Sundas Alam, 30, has now been sentenced to three and a half years in prison at York Crown Court after hacking into the email accounts of her former boss's wife and brother - whose family home in Bradford was raided by armed police at 3am due to fears over Ms Shah's life.
The three relatives were arrested and detained until it was discovered that the messages had in fact been sent by Alam, who held a grudge after losing her job with West Yorkshire Rehabilitation Company, a probation services provider.
Ms Shah was dragged into the malicious feud because she was Alam's local MP and had been initially approached by the defendant for help, but signposted her instead to an employment lawyer.
The court heard from prosecutor Thomas Storey that events began in November 2020, when Alam was dismissed from her role as a receptionist and trainee probation officer when her line manager, Sohail Nawaz, suspected her to have sent 'inappropriate' messages to him via the company's internal communications network. She then began contacting him by text message and through anonymous social media accounts, and made claims to other staff that she had been sexually harassed. She appealed her dismissal but in January 2021 the decision was upheld.
She then contacted Ms Shah, again claiming to have been a victim of sexual harassment and positioning herself as a whistleblower. The Labour MP agreed to meet her via Zoom due to lockdown restrictions, but then advised her that she was not the best person to assist with the matter. Meanwhile, Mr Nawaz reported her to police, and she was arrested in March but never charged in relation to her contact with him.
On April 3, Ms Shah was using her work laptop when she received a Gmail message titled 'watch me'. The address was that of Nawaz's wife, and included phrases such as 'I will kill you if you put my husband's job at risk' and 'I will find your children'.
A second email sent at 11pm the same night was titled 'acne scarred ho' and referred to Ms Shah by an offensive term, again urging her not to report Mr Nawaz's invented behaviour.
Two more identical emails were then received from the address of Mr Nawaz's brother, saying: 'You are going to die this week. You will get a bullet through your window. If you support that girl you are finished."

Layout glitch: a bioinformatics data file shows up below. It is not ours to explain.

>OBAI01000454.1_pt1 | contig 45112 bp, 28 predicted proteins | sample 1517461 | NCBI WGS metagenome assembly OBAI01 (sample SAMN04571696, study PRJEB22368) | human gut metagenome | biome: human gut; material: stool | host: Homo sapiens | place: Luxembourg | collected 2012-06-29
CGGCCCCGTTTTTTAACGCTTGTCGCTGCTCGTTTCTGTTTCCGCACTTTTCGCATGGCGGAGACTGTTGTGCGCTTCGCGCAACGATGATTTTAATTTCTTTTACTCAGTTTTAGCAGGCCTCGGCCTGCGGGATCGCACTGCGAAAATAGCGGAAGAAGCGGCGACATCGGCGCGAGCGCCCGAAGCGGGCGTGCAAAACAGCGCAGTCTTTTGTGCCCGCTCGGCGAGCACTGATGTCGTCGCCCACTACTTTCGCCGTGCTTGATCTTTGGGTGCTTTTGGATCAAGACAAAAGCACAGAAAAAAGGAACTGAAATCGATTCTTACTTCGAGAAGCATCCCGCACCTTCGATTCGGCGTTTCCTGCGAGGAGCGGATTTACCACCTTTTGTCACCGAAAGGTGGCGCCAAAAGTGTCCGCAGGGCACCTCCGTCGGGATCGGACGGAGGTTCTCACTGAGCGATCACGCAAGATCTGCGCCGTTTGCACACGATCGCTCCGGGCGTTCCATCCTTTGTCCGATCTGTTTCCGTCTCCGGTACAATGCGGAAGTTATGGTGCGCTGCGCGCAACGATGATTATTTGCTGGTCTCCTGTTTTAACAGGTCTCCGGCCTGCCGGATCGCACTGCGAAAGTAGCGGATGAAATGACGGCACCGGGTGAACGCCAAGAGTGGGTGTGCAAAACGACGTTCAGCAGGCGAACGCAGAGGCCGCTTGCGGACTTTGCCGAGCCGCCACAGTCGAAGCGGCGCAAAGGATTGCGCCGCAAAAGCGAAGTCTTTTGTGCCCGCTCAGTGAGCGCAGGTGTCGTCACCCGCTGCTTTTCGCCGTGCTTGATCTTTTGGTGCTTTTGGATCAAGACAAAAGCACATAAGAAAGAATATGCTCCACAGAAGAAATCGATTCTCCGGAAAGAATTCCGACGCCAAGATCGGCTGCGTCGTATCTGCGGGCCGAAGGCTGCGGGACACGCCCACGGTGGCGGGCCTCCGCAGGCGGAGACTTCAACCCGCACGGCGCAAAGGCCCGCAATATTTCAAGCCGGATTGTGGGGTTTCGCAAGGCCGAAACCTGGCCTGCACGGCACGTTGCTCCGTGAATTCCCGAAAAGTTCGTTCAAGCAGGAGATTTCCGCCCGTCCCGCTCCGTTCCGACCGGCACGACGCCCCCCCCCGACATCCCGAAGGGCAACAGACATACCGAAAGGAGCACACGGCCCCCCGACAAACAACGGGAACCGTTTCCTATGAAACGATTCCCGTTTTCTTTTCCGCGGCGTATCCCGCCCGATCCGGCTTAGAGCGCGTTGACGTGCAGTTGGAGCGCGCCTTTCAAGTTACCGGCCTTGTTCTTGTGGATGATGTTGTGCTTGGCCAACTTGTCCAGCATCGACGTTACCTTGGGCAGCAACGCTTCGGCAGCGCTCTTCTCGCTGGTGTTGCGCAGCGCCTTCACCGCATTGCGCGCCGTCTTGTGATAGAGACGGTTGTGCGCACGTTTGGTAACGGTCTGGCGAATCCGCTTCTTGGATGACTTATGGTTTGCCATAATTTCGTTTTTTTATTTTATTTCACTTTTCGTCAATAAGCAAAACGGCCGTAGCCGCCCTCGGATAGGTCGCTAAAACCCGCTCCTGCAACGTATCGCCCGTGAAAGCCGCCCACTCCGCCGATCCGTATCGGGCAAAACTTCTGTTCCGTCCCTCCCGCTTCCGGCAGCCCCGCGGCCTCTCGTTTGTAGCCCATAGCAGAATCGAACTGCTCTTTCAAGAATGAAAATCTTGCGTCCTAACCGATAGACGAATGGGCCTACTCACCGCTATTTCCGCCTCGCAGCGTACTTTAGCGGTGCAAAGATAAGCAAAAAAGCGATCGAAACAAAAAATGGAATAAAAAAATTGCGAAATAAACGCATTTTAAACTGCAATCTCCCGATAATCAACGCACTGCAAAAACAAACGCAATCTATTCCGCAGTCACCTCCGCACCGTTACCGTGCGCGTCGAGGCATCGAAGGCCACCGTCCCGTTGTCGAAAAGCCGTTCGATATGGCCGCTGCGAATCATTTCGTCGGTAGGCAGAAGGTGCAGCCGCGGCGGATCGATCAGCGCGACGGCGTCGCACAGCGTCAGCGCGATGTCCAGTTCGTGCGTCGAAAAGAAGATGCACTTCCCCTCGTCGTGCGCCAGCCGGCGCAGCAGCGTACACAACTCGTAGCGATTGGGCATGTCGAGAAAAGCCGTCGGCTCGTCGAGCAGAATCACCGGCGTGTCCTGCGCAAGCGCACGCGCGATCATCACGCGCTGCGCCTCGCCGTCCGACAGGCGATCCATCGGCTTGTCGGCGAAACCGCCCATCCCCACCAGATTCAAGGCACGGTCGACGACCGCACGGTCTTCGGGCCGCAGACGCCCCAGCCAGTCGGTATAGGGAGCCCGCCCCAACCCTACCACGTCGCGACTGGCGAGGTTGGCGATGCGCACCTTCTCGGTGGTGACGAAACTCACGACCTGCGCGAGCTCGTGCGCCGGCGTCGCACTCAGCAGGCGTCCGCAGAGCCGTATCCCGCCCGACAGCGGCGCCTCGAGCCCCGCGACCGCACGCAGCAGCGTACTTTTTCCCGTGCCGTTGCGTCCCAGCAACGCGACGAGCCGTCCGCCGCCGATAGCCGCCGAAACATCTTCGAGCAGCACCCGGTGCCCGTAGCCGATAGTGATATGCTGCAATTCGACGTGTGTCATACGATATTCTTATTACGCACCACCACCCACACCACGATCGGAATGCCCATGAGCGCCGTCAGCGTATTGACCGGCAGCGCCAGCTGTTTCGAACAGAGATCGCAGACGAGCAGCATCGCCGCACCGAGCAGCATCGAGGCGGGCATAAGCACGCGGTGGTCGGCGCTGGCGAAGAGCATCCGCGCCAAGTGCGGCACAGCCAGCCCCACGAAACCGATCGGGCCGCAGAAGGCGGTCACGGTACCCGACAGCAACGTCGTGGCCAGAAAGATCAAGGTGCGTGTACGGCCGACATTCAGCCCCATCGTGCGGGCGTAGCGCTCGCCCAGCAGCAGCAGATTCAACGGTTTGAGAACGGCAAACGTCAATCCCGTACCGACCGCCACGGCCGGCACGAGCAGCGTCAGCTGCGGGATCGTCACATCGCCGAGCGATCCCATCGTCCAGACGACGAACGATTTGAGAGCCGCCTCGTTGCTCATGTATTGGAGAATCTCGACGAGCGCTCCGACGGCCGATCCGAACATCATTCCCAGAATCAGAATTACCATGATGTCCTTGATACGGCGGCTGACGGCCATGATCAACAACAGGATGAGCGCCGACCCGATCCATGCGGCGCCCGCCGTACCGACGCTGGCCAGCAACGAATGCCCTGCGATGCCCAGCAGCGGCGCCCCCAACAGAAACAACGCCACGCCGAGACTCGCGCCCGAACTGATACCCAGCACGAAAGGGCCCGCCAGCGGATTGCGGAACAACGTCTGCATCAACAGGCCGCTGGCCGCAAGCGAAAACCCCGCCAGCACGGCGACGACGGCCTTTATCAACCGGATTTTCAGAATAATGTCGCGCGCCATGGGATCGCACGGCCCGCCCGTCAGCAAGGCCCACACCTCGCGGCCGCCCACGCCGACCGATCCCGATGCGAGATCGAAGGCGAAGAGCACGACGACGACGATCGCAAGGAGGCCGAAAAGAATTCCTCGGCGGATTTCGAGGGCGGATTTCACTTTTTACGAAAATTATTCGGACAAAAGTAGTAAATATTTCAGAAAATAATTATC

Ms Shah was so concerned that she and her children had to flee their home, and police raided the Nawaz address while his elderly mother and children were present.
They were released after 20 hours in custody when the IP addresses of the accounts were traced to two shops in Bradford where Alam was caught on CCTV using her devices at the time the messages were sent.
Police raided her home on Princeville Street in Listerhills on April 5 and found several mobile phones as well as the dress and handbag that could be seen in the footage from the shops. She made no comment in two interviews and was then charged with three offences of sending a communication with the intent of causing distress or anxiety and one of perverting the course of justice.
Ms Shah's victim impact statement was not read out in court at her own request, but Mr Nawaz's detailed how his reputation had been 'destroyed' by the feud and that many neighbours thought his family were drug dealers or terrorists after the raid. He had worked in probation for 12 years but has asked to move offices and his children needed counselling. The family had also moved house.
The court was told Alam had no previous convictions but accepted two police cautions in 2014, one for forging a prescription in order to fraudulently obtain medication, and the other for a malicious communications offence. The latter occurred when she 'fell out' with a man and accused his sister, a social worker, of neglecting her children. She also made a false referral to Wakefield social services, who began an investigation.
Alam's lawyer Mark Barlow asked for leniency, arguing that his client has a mental disorder and was 'unwell' at the time of the offending. He requested a 12-month mental health treatment order instead of a custodial sentence. Alam has been held in prison on remand for 10 months since being charged.
However, Judge Sean Morris said that prison was inevitable in order to 'protect parliamentarians' from threats to their safety and because of the wrong suffered by the Nawaz family.
He also granted a 10-year restraining order preventing her from contacting seven individuals associated with the case and their relatives.
He added that he believed Alam's decision to deny the offences until Mr Nawaz had been forced to give evidence at trial, after which she pleaded guilty, was deliberate in order to make him undergo cross-examination.
"This was a serious perversion of justice. It went to trial and Mr Nawaz had to give evidence, and I believe that was your motive for going to trial. You wanted him to be under scrutiny, which shows your manipulation of others to achieve your own means.
"You were a probation officer of sorts, got promoted and became infatuated with Mr Nawaz. You have schizophrenic personality traits, PTSD, severe depression and anxiety. But you are of above average intelligence and you know right from wrong. These were sophisticated acts, disgraceful and shameful. You dropped enough false trails to lead police to your victim.
"MPs dedicate their lives to public service and there needs to be a deterrent. Parliamentarians must be protected by the court. This was cleverly planned and you couldn't care less. You have your problems, but many people have problems such as these."